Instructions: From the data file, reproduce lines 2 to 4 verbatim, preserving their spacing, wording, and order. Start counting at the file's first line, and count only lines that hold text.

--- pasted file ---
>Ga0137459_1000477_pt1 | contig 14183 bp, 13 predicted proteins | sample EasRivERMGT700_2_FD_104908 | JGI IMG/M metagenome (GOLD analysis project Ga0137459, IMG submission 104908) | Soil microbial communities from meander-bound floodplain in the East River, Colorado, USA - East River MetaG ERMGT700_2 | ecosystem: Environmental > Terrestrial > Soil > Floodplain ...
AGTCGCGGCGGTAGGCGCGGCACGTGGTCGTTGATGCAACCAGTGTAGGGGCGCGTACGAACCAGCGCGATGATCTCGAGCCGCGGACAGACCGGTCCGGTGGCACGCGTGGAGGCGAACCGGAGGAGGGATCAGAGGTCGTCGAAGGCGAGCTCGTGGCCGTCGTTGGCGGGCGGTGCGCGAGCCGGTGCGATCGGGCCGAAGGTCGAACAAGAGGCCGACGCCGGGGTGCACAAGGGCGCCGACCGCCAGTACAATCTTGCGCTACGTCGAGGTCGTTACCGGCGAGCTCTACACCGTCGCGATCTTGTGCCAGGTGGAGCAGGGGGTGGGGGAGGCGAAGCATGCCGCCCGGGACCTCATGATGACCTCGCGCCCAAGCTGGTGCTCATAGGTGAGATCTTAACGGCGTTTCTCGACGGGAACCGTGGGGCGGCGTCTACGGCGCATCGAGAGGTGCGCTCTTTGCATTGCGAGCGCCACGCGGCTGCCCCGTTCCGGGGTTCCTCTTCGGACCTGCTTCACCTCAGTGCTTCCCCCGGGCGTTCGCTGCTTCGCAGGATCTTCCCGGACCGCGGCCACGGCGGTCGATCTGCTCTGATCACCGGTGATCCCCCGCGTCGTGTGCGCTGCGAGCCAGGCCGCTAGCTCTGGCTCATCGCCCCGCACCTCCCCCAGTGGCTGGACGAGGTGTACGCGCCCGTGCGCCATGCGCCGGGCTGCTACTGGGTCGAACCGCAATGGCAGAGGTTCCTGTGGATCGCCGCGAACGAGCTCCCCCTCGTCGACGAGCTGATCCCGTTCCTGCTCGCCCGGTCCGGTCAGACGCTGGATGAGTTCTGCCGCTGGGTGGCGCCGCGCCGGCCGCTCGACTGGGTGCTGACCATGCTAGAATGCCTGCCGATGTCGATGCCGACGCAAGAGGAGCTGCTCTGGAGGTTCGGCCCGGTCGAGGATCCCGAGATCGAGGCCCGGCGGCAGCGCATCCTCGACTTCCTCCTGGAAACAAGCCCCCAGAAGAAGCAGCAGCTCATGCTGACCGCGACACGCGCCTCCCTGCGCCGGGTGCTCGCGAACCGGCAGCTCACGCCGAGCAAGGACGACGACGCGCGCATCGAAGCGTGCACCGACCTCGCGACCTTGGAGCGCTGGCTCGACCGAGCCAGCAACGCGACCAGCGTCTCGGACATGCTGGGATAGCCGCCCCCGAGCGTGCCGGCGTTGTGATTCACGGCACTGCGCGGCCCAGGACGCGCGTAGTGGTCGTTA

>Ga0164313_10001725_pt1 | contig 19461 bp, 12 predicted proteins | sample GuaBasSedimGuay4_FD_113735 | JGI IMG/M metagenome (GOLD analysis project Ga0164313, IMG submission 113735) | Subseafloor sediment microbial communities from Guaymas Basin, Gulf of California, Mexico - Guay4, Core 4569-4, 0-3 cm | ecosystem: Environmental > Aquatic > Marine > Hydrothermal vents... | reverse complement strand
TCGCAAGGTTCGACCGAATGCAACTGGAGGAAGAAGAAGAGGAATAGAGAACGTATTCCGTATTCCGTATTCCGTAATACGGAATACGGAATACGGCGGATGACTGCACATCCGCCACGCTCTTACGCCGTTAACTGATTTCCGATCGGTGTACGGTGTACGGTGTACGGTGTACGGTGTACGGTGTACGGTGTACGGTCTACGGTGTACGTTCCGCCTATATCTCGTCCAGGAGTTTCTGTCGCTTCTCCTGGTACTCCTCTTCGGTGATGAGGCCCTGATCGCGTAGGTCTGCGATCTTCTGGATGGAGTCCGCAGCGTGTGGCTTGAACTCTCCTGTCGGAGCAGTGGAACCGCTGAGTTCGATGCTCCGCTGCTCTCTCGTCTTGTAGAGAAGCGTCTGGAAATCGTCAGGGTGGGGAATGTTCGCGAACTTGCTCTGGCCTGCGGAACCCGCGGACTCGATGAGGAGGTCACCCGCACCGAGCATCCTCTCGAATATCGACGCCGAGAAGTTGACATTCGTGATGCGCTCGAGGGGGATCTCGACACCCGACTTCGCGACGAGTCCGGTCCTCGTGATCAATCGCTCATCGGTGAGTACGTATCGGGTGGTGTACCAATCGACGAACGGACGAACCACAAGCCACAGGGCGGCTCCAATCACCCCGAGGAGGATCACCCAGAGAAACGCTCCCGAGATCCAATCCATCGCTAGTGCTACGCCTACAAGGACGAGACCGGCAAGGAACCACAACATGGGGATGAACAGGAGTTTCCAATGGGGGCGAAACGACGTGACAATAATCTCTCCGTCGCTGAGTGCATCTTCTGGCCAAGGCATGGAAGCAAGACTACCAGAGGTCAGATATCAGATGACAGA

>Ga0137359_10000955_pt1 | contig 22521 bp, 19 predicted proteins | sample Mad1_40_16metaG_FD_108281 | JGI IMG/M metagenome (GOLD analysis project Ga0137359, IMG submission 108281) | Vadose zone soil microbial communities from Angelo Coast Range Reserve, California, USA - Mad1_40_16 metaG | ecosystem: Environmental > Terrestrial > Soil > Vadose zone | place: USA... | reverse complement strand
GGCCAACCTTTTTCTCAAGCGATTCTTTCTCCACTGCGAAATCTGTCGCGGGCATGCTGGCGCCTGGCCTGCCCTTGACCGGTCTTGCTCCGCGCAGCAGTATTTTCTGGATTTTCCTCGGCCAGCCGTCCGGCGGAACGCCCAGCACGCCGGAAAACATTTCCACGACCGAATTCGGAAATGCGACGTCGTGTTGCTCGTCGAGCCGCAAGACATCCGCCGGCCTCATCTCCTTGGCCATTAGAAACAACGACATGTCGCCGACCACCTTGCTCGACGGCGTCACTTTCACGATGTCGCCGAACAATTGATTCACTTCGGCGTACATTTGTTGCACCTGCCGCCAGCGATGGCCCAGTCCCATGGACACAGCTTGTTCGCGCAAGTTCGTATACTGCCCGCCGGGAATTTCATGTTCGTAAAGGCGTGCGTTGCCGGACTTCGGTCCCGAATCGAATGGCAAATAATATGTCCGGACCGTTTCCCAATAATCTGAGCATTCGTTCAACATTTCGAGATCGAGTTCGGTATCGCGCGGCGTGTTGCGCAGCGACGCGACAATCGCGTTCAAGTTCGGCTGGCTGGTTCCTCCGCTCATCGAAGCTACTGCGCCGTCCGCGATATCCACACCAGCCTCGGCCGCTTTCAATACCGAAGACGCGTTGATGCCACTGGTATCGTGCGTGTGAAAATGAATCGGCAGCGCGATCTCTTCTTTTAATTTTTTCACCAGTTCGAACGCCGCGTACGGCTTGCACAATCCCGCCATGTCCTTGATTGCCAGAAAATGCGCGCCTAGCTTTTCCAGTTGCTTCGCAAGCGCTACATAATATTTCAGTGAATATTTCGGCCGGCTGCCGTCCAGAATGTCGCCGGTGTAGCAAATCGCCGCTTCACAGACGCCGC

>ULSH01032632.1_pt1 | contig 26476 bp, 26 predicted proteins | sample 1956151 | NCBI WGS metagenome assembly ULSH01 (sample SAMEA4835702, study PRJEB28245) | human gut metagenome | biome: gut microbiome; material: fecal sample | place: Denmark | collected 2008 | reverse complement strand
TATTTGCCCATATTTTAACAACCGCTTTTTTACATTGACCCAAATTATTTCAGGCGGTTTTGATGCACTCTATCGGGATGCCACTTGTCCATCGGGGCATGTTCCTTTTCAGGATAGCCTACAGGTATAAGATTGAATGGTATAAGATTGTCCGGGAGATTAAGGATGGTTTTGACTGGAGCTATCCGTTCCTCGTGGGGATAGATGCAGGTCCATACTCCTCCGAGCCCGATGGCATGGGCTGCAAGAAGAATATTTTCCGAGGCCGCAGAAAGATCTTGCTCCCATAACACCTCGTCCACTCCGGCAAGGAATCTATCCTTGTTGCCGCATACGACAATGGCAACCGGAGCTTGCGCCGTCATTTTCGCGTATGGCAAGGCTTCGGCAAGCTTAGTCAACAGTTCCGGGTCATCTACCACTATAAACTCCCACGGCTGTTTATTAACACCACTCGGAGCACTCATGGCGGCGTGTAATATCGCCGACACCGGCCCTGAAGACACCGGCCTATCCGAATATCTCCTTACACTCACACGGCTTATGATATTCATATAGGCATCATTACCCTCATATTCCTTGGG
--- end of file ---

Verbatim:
AGTCGCGGCGGTAGGCGCGGCACGTGGTCGTTGATGCAACCAGTGTAGGGGCGCGTACGAACCAGCGCGATGATCTCGAGCCGCGGACAGACCGGTCCGGTGGCACGCGTGGAGGCGAACCGGAGGAGGGATCAGAGGTCGTCGAAGGCGAGCTCGTGGCCGTCGTTGGCGGGCGGTGCGCGAGCCGGTGCGATCGGGCCGAAGGTCGAACAAGAGGCCGACGCCGGGGTGCACAAGGGCGCCGACCGCCAGTACAATCTTGCGCTACGTCGAGGTCGTTACCGGCGAGCTCTACACCGTCGCGATCTTGTGCCAGGTGGAGCAGGGGGTGGGGGAGGCGAAGCATGCCGCCCGGGACCTCATGATGACCTCGCGCCCAAGCTGGTGCTCATAGGTGAGATCTTAACGGCGTTTCTCGACGGGAACCGTGGGGCGGCGTCTACGGCGCATCGAGAGGTGCGCTCTTTGCATTGCGAGCGCCACGCGGCTGCCCCGTTCCGGGGTTCCTCTTCGGACCTGCTTCACCTCAGTGCTTCCCCCGGGCGTTCGCTGCTTCGCAGGATCTTCCCGGACCGCGGCCACGGCGGTCGATCTGCTCTGATCACCGGTGATCCCCCGCGTCGTGTGCGCTGCGAGCCAGGCCGCTAGCTCTGGCTCATCGCCCCGCACCTCCCCCAGTGGCTGGACGAGGTGTACGCGCCCGTGCGCCATGCGCCGGGCTGCTACTGGGTCGAACCGCAATGGCAGAGGTTCCTGTGGATCGCCGCGAACGAGCTCCCCCTCGTCGACGAGCTGATCCCGTTCCTGCTCGCCCGGTCCGGTCAGACGCTGGATGAGTTCTGCCGCTGGGTGGCGCCGCGCCGGCCGCTCGACTGGGTGCTGACCATGCTAGAATGCCTGCCGATGTCGATGCCGACGCAAGAGGAGCTGCTCTGGAGGTTCGGCCCGGTCGAGGATCCCGAGATCGAGGCCCGGCGGCAGCGCATCCTCGACTTCCTCCTGGAAACAAGCCCCCAGAAGAAGCAGCAGCTCATGCTGACCGCGACACGCGCCTCCCTGCGCCGGGTGCTCGCGAACCGGCAGCTCACGCCGAGCAAGGACGACGACGCGCGCATCGAAGCGTGCACCGACCTCGCGACCTTGGAGCGCTGGCTCGACCGAGCCAGCAACGCGACCAGCGTCTCGGACATGCTGGGATAGCCGCCCCCGAGCGTGCCGGCGTTGTGATTCACGGCACTGCGCGGCCCAGGACGCGCGTAGTGGTCGTTA

>Ga0164313_10001725_pt1 | contig 19461 bp, 12 predicted proteins | sample GuaBasSedimGuay4_FD_113735 | JGI IMG/M metagenome (GOLD analysis project Ga0164313, IMG submission 113735) | Subseafloor sediment microbial communities from Guaymas Basin, Gulf of California, Mexico - Guay4, Core 4569-4, 0-3 cm | ecosystem: Environmental > Aquatic > Marine > Hydrothermal vents... | reverse complement strand
TCGCAAGGTTCGACCGAATGCAACTGGAGGAAGAAGAAGAGGAATAGAGAACGTATTCCGTATTCCGTATTCCGTAATACGGAATACGGAATACGGCGGATGACTGCACATCCGCCACGCTCTTACGCCGTTAACTGATTTCCGATCGGTGTACGGTGTACGGTGTACGGTGTACGGTGTACGGTGTACGGTGTACGGTCTACGGTGTACGTTCCGCCTATATCTCGTCCAGGAGTTTCTGTCGCTTCTCCTGGTACTCCTCTTCGGTGATGAGGCCCTGATCGCGTAGGTCTGCGATCTTCTGGATGGAGTCCGCAGCGTGTGGCTTGAACTCTCCTGTCGGAGCAGTGGAACCGCTGAGTTCGATGCTCCGCTGCTCTCTCGTCTTGTAGAGAAGCGTCTGGAAATCGTCAGGGTGGGGAATGTTCGCGAACTTGCTCTGGCCTGCGGAACCCGCGGACTCGATGAGGAGGTCACCCGCACCGAGCATCCTCTCGAATATCGACGCCGAGAAGTTGACATTCGTGATGCGCTCGAGGGGGATCTCGACACCCGACTTCGCGACGAGTCCGGTCCTCGTGATCAATCGCTCATCGGTGAGTACGTATCGGGTGGTGTACCAATCGACGAACGGACGAACCACAAGCCACAGGGCGGCTCCAATCACCCCGAGGAGGATCACCCAGAGAAACGCTCCCGAGATCCAATCCATCGCTAGTGCTACGCCTACAAGGACGAGACCGGCAAGGAACCACAACATGGGGATGAACAGGAGTTTCCAATGGGGGCGAAACGACGTGACAATAATCTCTCCGTCGCTGAGTGCATCTTCTGGCCAAGGCATGGAAGCAAGACTACCAGAGGTCAGATATCAGATGACAGA